Next Show: Moulin Rouge
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Address: 16 Denman St, Soho, London W1D 7DY
Air Conditioning: No
Current Owner: Ambassador Theatre Group
Box Office: +44 (0) 3330 096 690 (calls charged)
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Box Office: +44 (0) 3330 096 690 (calls charged)
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Many of London’s theatres are accessed from below or above street level. If you need to avoid steps, it is advisable to contact the theatre directly by telephone or email as they will be able to advise you on which seats are most easily accessed. Many have specially adapted wheelchair spaces.
Theatres may be able to provide additional facilities for customers with a hearing or visual impairment and some shows may also offer specific, adapted performances. It’s best to check with the venue directly via one of the following methods:
Access Bookings: Call +44 (0) 800 912 6971
Society of London Theatre also offers useful information for visitors with a disability or specific access need.
Nearest Tube: Piccadilly Circus
Buses: Number 24, 29 or 176 to Piccadilly Circus
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Designed by architects Bertie Crewe and Edward A Stone for renowned cinema and theatre producer Edward Laurillard, the Piccadilly Theatre opened on Friday 27th April 1928 with a production of Jerome Kern’s Blue Eyes, starring Evelyn Laye, one of the period’s brightest stars.
The theatre was built by Griggs and Sons on land which had previously housed derelict stables. The theatre’s simple façade gave away little of the grand Art Deco designs waiting to welcome its audience. Interiors by Marc-Henri Levy and Gaston Laverdet featured shades of sage green and silver.
The auditorium was on three levels, with, at its centre, a large Crystal Lustre weighing four tons and comprising 200 individual lamps.
Behind the stage were thirty luxurious dressing rooms with hot and cold water. An electric passenger lift ensured ease of access to the higher-level dressing rooms for the convenience of artists.
The Piccadilly Theatre’s construction preceded a building boom for West End theatres. Within just two years of its opening, it would be joined by the Prince Edward Theatre, the Cambrige Theatre, the Phoenix Theatre and Whitehall Theatre (now the Trafalgar Theatre), the rebuilt Adelphi Theatre and finally, in December 1930, by the Leicester Square Theatre.
The Piccadilly Theatre was briefly taken over by Warner Brothers in its infancy, making history when it screened the very first feature length ‘talking picture’ shown anywhere in Europe. The Jazz Singer, starring Al Jolson, premiered on 27th September 1928, almost a year after it had been seen by the American public. It should be noted however that some sites list this premiere as The Singing Fool and sources dispute which film was actually shown first in Britain.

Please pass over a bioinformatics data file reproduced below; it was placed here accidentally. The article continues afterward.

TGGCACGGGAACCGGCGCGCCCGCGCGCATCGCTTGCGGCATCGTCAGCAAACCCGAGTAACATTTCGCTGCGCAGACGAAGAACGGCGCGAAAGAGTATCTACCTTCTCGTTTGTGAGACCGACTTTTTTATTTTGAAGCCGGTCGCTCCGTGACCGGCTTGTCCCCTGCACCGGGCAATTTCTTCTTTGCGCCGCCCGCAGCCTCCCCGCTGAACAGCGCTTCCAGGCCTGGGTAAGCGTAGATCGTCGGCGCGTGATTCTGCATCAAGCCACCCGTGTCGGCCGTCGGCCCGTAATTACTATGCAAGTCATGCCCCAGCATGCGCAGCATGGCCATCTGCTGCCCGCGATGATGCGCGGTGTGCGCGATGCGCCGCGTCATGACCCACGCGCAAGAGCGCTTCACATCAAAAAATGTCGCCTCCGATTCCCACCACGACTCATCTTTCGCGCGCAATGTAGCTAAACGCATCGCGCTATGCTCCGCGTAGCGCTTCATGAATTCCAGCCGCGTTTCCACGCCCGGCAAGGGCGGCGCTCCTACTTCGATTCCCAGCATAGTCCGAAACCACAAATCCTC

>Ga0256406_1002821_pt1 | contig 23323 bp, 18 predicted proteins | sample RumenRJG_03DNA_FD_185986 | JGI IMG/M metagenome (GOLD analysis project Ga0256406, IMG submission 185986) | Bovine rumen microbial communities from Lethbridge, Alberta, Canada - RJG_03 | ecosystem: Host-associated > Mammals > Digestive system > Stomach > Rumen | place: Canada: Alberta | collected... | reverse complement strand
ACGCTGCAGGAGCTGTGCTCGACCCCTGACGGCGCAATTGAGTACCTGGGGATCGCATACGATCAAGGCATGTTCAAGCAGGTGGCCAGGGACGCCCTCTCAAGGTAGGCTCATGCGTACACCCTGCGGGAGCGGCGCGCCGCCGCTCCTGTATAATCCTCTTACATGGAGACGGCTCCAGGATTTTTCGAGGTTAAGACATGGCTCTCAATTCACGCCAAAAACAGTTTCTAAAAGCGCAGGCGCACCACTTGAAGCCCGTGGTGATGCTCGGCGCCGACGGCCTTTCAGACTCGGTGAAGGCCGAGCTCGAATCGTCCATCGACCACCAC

The theatre reverted to its primary use as a theatre in November 1929, with a production of Sigmund Romberg’s musical The Student Prince.
This was followed by the plays Here Comes the Bride and Open Your Eyes. Then, in 1931, the review Folly to be Wise opened, running for 257 performances. Remarkably, some footage still exists, including a comic acrobatic turn from the fabulous Cicely Courtneidge.
The 1930s continued with A Sleeping Clergyman, Counsellor at Law and Queer Cargo. These were followed by a period during which the Windmill Theatre (featured in the film Mrs Henderson Presents) extended its productions into the Piccadilly. This included the Revudeville Pot-Pourri, a two-hour revue produced by Vivian Van Damm.
Other plays during the decade included All For Joy, Caesar’s Friend, The Lake, Young Mr Disraeli and The Barretts of Wimpole Street.
In 1937, a new form of entertainment called Choose Your Time presented variety shows comprising cartoons, newsreels, and orchestra. Included in the program was a short play, Talk of the Devil, starring John Mills and Yvonne Arnaud.
August 1938 saw George and Margaret transfer here from the Wyndham’s Theatre. The play, written by out-of-work actor Gerald Savory, proved to be a hit and featured a cast including the gifted Irene Handl in a brief but scene-stealing appearance as The New Maid. The show ran here until February 1939, lasting for over 700 performances in the West End. It later returned for a brief run in November/December and was then taken to Broadway where it was directed by Noël Coward.
In 1939, the Piccadilly also hosted a run of Terrence Rattigan’s play French Without Tears. The production began life at the Criterion Theatre before visiting the Streatham Hill Theatre and the Golders Green Hippodrome en route to the Piccadilly. The show’s cast included Rex Harrison and Jessica Tandy.
Later that same year, Glynis Johns appeared in Esther McCracken’s play Quiet Wedding. The year closed with a transfer of The Corn is Green, starring Sybil Thorndike. This was followed in 1940 by George Bernard Shaw’s The Devil’s Disciple, which had previously toured England.